Six heuristics were defined to further enrich the Acr candidate set.

Number of members that have HTH-downstream: We required that at least one member of the candidate family have an HTH-containing protein encoded downstream within the same directon.

Number of members in self-targeting or virus genome: We required that at least one member of the candidate family was either encoded in a self-targeting genome or encoded in a virus genome.

Mean directon length: The mean number of genes in the directon for all members of the family.

Number of homologs in prokaryotic dataset: A PSI-BLAST search of the multiple protein alignment of each family was performed against the prokaryotic sequence dataset23, and filtered for hits with a maximum e-value of 10e−6, 50% identity and 50% query coverage.

Ratio of prokaryotic homologs to predicted provirus homologs: A PSI-BLAST search of the multiple protein alignment of each family was performed against the predicted provirus sequence dataset and the virus sequence dataset, and filtered for hits with a maximum e-value of 10e−6, 50% identity and 50% query coverage.

If a family produced at least one hit to a virus sequence, it was included. If not, it was required that the ratio between the number of hits to the prokaryotic sequence dataset to the number of hits to the predicted provirus dataset was less than or equal to three.

Number of HHBlits hits: The alignment of each family was compared to PFAM49 and PDB70 (ref. 50) using HHBlits33. Families with >52 hits were discarded.

Construction of Acr presence–absence matrix

To generate the presence–absence table, for the ten largest Acr clusters, ten genes upstream and downstream were extracted where available (a maximum of 20 genes total). If within this set, an additional predicted Acr was represented, the set was further extended to include the ten genes upstream and downstream of that additional predicted Acr. The resulting gene arrays were considered the Acr genomic neighborhood.

A binary matrix was constructed where each column is a genomic neighborhood, ordered by content similarity, and each row is a predicted Acr family. In addition to the Acrs from the top ten largest clusters, those encoded within ten genes upstream or downstream of Acrs from the largest clusters were included. Each cell represents the presence or absence of a member of the respective Acr family in the neighborhood.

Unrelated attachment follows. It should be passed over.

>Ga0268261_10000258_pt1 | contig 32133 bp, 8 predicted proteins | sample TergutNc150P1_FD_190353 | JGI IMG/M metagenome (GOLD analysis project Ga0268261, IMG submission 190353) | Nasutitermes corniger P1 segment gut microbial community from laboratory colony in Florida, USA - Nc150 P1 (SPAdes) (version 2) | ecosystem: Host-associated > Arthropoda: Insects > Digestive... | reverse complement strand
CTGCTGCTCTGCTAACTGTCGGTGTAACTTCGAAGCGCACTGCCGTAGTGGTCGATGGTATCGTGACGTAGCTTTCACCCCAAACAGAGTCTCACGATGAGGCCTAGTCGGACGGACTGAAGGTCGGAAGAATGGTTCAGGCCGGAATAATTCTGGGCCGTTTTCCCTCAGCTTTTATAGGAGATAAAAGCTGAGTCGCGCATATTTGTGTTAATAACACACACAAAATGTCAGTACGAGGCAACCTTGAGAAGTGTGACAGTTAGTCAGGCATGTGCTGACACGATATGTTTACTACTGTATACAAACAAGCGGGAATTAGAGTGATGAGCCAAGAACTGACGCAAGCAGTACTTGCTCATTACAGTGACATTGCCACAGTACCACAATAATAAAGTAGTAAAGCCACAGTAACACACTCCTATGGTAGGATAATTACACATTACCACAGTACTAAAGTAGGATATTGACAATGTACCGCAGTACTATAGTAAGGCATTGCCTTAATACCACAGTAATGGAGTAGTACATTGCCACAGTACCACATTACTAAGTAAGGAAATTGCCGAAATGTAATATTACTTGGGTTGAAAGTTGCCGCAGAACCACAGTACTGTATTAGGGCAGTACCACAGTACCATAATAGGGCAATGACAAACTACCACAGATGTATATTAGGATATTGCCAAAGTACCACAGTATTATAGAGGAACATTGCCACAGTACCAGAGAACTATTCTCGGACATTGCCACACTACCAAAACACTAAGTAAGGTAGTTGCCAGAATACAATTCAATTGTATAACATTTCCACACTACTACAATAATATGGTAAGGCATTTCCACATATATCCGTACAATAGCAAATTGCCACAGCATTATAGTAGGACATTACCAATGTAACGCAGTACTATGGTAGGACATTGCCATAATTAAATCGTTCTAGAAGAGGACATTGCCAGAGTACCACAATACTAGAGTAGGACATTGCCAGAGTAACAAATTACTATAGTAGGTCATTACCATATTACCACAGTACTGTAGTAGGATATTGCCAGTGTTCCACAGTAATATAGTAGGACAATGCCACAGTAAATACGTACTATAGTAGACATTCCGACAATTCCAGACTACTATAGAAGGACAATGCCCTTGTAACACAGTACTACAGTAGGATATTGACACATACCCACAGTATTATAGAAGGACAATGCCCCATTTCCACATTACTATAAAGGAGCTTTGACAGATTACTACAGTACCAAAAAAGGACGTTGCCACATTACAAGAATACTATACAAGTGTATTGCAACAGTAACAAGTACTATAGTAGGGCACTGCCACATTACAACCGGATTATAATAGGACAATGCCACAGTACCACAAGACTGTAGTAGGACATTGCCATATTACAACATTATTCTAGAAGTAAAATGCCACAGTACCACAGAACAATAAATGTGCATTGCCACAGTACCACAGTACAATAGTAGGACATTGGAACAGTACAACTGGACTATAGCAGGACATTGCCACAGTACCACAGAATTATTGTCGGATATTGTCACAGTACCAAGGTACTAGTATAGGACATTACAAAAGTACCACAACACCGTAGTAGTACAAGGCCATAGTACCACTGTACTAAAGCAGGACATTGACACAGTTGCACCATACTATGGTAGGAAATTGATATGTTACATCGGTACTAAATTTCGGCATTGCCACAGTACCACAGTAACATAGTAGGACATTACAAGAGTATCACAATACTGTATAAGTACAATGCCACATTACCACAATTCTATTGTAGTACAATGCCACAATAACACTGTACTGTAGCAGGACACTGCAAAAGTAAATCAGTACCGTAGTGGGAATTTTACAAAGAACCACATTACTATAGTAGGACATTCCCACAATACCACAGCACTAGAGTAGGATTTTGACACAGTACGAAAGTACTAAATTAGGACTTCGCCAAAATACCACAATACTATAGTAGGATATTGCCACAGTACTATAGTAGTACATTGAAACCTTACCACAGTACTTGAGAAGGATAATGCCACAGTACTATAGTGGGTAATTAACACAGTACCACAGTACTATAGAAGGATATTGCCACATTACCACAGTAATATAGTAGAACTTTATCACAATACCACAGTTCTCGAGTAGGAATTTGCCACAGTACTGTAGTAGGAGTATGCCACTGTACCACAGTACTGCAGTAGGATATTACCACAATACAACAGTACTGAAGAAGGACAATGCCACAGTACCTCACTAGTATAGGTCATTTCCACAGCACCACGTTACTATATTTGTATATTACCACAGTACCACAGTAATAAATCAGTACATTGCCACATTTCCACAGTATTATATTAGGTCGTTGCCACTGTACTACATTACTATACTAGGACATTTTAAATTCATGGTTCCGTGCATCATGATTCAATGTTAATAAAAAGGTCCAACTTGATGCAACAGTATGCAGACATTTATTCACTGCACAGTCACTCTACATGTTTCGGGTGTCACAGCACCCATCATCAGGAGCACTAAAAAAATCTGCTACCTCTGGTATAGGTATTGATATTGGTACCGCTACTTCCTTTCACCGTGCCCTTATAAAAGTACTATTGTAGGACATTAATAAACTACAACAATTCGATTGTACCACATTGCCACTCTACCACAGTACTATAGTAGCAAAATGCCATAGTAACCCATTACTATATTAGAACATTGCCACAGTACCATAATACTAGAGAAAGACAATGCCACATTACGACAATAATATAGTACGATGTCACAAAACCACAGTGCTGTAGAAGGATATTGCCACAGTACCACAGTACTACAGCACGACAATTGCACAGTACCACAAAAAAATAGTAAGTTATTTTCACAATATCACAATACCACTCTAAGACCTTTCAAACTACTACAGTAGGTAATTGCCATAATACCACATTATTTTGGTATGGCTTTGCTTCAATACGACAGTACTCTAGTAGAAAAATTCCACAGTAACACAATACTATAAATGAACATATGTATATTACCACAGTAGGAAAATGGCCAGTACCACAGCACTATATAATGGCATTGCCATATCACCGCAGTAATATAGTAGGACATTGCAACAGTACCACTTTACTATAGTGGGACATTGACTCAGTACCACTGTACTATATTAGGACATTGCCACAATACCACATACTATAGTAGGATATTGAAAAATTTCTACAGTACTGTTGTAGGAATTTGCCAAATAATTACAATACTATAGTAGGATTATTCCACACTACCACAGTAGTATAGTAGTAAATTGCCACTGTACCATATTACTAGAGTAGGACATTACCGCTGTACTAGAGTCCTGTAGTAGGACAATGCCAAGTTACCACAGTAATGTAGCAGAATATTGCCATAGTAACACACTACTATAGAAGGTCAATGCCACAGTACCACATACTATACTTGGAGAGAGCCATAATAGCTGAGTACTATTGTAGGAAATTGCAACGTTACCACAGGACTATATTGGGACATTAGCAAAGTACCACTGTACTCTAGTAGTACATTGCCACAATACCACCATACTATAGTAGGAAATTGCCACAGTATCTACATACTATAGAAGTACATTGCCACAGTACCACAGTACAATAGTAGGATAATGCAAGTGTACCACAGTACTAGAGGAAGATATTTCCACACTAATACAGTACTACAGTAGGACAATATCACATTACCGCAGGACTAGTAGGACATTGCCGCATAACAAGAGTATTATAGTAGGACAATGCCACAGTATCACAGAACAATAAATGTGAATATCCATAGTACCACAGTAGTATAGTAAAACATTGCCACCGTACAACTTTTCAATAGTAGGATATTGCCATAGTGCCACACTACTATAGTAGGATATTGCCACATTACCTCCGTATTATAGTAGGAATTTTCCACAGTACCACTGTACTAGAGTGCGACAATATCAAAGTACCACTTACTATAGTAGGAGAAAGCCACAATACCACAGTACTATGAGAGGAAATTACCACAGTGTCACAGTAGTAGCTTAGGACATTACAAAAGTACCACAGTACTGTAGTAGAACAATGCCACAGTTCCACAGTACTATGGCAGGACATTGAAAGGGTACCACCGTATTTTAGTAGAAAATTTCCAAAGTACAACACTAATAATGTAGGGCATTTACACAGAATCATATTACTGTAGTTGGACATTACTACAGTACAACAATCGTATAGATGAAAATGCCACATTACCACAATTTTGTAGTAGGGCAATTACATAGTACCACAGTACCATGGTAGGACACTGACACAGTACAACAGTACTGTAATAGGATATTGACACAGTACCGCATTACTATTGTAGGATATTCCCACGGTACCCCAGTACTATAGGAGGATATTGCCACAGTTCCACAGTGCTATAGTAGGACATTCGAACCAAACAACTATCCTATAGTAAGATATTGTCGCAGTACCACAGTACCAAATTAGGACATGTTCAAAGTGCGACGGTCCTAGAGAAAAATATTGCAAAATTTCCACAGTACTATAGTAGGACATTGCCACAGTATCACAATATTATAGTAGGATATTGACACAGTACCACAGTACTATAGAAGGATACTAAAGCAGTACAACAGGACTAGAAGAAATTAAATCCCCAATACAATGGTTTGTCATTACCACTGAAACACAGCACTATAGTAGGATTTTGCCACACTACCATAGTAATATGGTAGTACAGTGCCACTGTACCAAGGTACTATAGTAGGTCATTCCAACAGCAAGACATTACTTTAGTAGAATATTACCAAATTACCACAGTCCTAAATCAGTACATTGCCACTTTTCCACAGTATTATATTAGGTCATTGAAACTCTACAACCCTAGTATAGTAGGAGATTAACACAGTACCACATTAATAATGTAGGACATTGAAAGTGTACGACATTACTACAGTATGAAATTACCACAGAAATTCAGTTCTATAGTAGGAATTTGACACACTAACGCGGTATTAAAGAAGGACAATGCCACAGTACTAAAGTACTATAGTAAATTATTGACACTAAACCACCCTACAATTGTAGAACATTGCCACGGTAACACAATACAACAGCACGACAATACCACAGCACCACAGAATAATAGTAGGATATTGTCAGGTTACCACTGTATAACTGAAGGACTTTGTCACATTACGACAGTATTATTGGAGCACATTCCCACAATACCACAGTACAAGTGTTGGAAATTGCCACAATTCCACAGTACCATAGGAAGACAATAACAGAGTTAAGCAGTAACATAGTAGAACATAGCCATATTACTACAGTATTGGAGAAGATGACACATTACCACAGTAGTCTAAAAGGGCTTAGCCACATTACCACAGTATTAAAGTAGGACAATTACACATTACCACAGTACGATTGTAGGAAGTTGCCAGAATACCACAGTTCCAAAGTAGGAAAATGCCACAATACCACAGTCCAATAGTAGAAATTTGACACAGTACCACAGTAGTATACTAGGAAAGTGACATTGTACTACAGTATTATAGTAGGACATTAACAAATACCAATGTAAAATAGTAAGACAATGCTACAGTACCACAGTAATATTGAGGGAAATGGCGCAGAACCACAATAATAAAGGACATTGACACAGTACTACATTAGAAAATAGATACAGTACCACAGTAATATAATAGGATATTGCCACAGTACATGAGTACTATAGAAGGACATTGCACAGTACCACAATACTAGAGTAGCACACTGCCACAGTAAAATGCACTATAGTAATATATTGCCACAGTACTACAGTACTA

Manual assessment of candidates

The multiple alignment for each of the top 30 candidates in Supplementary Data 3 was compared against the PDB, PFAM, and NCBI CD databases using HHPRED37. For each candidate, we calculated a consensus sequence, where the consensus letter for an alignment position was defined as the amino acid that has the highest BLOSUM62 score among the amino acids occupying the position. A PSI-BLAST search of the consensus sequence of each candidate family was performed against NR, and the genomic contexts of homologs were visually assessed using Geneious Prime.

Plasmid preparation

All candidate proteins were reverse translated and codon optimized for P. aeruginosa PAO1 using IDT Codon Optimization Tool. Gene fragments (TWIST Biosciences) were cloned into the SacI/PstI site in the pHERD30T vector using Gibson Assembly. The resultant plasmids were selected with 30 µg/mL gentamicin and propagated in E. coli strain DH5ɑ.


All plasmids were transformed via electroporation into P. aeruginosa strains LL77 (a PAO1 derivative with the type I-C cas genes integrated in the chromosome), SMC4386 (native type I-E), and PA14 (native type I-F) to test for inhibition of the type I-C, type I-E, and type I-F CRISPR-Cas immune systems, respectively. Transformation was performed using P. aeruginosa cultures grown overnight in LB medium at 37 °C with shaking. To make cells electrocompetent, 1 mL of overnight culture was pelleted, resuspended in 1 mL of 10% glycerol, and then pelleted and resuspended twice more, with the final resuspension done with only 100 µL of glycerol solution. A total of 1 µL (~300 ng) of plasmid was added to the electrocompetent cells, and the mixtures were allowed to sit on ice for 30 min. The cells/DNA mixture was transferred to cuvettes and electroporated using the BioRad Gene Pulser Xcell Electroporation Systems preset P. aeruginosa setting. Immediately after electroporation, 1 mL of LB was added to each cuvette. The cells were transferred from the cuvettes to 1.5 mL eppendorf tubes and recovered for 1 h at 37 °C with shaking. The recovered cells were pelleted, the top 700–800 µL of supernatant was removed, and then the cells were resuspended in the remaining supernatant. A total of 150 µL of cells were then spread with glass beads onto LB agar plates with 50 µg/mL gentamicin. The plated cells were allowed to grow overnight at 37 °C.

Plaque assay for CRISPR-Cas activity

Single colonies of the three testing P. aeruginosa strains with the candidate plasmids were grown overnight in 3.5 mL of LB medium with 50 µg/mL gentamicin. A total of 150 µL of each overnight culture were then mixed with 3.5 mL of molten top agar (supplemented with 1 mM IPTG for LL77) in small glass tubes. The resultant agar–bacteria mixture was then poured onto circular LB agar plates with 50 µg/mL gentamicin, 0.1% arabinose, and 10 mM MgSO4. After being left to dry for 10 min, tenfold serial dilutions of CRISPR-targeted bacteriophage, ranging from 1 to 10−6 were pipetted onto the plates, and the plates were then incubated overnight at 30 °C. Phages JBD30, JBD8, and DMS3m were used to assay type I-C, type I-E, and type I-F CRISPR-Cas activity, respectively. Plaque assays were conducted on standard petri plates, 10 cm in diameter.

Reporting summary

Further information on research design is available in the Nature Research Reporting Summary linked to this article.